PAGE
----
The country’s statistics may have been painting a far rosier picture of economic growth than the more modest reality of the past decade.
The nation has held the crown of the world’s fastest-growing major economy until recently, but a new study by former Chief Economic Advisor Arvind Subramanian says the expansion was overestimated between 2011 and 2017. Rather than growing at about 7 per cent a year in that period, growth was about 4.5 per cent, according to the research paper, published by the Center for International Develop-ment at Harvard University.
The overestimation occurred after the previous Congress-led government changed the methodology in calculating gross domestic product in 2012. One of the key adjustments was a shift to financial accounts-based data compiled by the Ministry of Corporate Affairs, from volume-based data previously. This made GDP estimates more sensitive to price changes, in a period of lower oil prices, according to the research paper. Rather than deflate input values by input prices, the new methodology deflated these values by output prices, which could have overstated manufacturing growth.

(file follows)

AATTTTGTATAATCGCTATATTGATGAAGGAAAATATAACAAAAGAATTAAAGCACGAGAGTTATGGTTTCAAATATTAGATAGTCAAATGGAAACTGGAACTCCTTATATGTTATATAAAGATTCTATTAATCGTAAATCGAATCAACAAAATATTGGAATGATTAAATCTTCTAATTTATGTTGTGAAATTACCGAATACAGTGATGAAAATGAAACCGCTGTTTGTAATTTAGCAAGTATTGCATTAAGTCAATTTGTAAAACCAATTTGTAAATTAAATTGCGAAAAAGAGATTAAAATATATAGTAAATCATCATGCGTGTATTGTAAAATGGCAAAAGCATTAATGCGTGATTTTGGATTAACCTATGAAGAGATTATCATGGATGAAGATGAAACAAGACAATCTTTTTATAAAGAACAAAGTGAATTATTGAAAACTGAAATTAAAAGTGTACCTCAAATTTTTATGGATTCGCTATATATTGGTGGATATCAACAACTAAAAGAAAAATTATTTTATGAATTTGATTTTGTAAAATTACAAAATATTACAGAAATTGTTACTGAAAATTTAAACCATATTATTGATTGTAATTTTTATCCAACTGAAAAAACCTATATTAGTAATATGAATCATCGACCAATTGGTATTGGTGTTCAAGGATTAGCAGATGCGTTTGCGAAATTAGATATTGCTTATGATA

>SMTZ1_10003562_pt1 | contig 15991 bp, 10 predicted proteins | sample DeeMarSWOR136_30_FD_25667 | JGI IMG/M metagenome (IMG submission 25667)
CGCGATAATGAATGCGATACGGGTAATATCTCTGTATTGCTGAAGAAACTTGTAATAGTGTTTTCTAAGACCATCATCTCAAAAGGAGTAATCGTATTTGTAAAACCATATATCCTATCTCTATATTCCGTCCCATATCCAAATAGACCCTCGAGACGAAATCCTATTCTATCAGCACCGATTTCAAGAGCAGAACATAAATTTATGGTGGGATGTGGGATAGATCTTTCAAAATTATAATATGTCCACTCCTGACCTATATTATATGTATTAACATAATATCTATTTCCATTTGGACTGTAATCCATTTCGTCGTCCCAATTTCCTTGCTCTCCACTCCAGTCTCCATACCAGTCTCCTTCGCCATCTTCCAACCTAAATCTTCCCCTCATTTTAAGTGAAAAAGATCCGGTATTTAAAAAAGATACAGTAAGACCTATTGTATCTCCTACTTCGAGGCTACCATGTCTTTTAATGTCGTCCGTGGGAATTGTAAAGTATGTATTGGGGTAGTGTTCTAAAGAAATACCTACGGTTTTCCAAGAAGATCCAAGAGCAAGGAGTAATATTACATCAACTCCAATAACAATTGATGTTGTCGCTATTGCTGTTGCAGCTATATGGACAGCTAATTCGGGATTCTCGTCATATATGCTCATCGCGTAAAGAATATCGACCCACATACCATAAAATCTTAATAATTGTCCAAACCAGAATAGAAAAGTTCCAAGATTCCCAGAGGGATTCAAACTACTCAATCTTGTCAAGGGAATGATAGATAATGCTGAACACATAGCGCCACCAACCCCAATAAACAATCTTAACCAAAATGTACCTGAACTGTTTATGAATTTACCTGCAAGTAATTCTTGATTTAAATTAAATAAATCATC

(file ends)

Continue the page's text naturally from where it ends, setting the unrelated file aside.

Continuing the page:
The latest study throws more doubt over India’s economic statistics.
“India must restore the reputational damage suffered to data generation in India across the board, from GDP to employment to government accounts,” Subramanian said. “At the same time, the entire methodology and implementation for GDP estimation must be revisited by an independent task force.”
The most recent data shows India’s growth slowed to a five-year low in the first three months of the year....